(Reuters) The U.S. and French presidents forged a common front against Iran's nuclear ambitions on Wednesday, signalling a further warming of once-chilly relations between Washington and Paris.
In a sign that diplomatic ties have advanced beyond the era of "freedom fries," U.S. President George W. Bush and French President Nicolas Sarkozy agreed to keep the pressure on Tehran, which has defied demands to halt uranium enrichment.
"The idea of Iran having a nuclear weapon is dangerous," Bush said standing shoulder to shoulder with Sarkozy at a news conference in Mount Vernon, the historic estate of George Washington, the first U.S. president.
Sarkozy, who has won U.S. praise for taking a stronger stand against Iran than his predecessor, Jacques Chirac, agreed that a nuclear-armed Iran would be "unacceptable" and said there was "a need to toughen the sanctions" against Tehran.
Bush has been ratcheting up his rhetoric toward Tehran and last month raised the spectre of World War Three if it were allowed to acquire a nuclear weapon.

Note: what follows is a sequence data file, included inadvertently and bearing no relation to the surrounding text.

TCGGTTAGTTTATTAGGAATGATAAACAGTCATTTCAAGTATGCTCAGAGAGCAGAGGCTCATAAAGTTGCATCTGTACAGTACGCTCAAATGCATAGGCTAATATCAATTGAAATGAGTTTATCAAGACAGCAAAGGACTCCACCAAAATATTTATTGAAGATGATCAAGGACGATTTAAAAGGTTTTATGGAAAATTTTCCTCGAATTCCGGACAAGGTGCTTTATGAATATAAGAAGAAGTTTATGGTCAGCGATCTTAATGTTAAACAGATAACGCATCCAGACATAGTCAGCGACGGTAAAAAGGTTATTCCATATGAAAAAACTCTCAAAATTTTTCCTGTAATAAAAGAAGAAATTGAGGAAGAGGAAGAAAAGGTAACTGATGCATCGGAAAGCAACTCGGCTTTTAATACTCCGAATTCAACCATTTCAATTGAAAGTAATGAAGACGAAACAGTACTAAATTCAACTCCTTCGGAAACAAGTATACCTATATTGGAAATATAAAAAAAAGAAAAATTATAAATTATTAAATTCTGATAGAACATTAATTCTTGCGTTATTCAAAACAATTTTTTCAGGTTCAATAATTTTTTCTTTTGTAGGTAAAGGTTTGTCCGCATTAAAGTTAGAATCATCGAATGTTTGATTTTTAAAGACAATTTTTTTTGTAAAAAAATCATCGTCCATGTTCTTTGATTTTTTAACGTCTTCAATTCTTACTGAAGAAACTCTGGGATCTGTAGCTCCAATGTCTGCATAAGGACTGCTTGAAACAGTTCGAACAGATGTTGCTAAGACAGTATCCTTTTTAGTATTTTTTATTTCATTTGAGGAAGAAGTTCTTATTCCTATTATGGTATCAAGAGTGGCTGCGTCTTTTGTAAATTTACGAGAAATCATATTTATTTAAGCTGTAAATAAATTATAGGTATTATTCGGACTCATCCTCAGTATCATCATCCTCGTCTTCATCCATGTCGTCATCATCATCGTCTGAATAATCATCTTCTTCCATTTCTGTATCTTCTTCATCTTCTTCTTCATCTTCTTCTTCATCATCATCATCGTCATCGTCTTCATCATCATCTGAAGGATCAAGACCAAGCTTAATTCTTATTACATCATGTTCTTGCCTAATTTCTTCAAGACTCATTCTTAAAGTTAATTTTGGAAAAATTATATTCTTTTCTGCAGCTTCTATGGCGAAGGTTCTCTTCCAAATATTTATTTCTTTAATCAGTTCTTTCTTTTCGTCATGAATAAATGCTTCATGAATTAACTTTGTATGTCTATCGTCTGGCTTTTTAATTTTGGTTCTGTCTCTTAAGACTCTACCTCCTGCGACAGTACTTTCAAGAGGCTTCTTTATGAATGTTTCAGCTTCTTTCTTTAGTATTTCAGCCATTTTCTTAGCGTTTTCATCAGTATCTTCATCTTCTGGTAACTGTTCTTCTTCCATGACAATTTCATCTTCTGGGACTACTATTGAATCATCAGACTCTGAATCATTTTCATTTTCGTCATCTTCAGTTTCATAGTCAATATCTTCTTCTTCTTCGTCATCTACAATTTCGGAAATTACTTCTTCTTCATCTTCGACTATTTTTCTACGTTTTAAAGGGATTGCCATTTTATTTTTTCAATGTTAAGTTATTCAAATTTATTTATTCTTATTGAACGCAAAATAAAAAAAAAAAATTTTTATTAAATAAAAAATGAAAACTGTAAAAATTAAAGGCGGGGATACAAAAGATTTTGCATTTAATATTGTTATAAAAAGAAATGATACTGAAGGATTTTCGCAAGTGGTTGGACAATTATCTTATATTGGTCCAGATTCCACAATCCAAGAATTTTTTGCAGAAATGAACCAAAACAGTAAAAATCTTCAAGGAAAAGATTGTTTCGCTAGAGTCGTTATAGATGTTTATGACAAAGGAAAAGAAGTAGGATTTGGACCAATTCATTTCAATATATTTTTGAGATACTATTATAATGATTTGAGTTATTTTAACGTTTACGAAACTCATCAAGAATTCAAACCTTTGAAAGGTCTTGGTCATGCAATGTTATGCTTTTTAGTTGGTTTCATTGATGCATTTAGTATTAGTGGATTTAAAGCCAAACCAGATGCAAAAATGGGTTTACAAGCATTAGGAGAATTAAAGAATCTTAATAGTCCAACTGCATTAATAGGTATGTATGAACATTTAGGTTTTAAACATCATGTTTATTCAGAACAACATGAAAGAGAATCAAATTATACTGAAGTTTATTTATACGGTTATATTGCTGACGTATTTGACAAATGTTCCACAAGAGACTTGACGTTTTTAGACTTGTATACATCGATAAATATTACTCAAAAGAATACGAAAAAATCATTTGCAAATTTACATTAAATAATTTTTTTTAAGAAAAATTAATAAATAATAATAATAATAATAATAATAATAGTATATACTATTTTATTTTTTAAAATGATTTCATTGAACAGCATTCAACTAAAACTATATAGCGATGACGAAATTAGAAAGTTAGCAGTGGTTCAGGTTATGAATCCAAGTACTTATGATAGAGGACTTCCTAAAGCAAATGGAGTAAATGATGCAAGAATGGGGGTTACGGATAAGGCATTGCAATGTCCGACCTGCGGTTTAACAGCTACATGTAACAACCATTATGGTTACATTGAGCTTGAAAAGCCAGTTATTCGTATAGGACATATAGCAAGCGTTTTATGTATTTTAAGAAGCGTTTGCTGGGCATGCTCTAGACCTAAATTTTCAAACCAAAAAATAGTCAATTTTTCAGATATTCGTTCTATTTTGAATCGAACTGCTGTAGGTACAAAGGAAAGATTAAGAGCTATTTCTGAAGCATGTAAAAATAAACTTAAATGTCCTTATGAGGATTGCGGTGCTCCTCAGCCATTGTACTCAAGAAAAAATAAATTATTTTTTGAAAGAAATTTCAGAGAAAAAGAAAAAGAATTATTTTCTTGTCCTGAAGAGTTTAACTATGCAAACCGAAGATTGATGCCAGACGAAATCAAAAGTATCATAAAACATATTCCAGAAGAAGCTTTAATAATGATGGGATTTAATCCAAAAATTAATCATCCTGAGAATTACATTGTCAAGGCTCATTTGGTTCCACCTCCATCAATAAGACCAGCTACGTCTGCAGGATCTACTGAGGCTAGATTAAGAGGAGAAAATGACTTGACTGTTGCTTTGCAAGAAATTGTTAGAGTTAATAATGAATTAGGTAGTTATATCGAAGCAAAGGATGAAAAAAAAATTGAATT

Bush and Sarkozy expressed hope that the standoff can be resolved peacefully. Tehran insists it wants nuclear technology strictly for civilian purposes, which Sarkozy acknowledged was its right.
Underscoring how times have changed, Sarkozy trumpeted strengthened ties with Bush in a speech earlier to a joint session of the U.S. Congress that was filled with effusive praise for American values.
" America can count on France in its battle on terror," Sarkozy said, pledging that his country would stand by the United States in the fight against nuclear proliferation in Iran and terrorism in Afghanistan.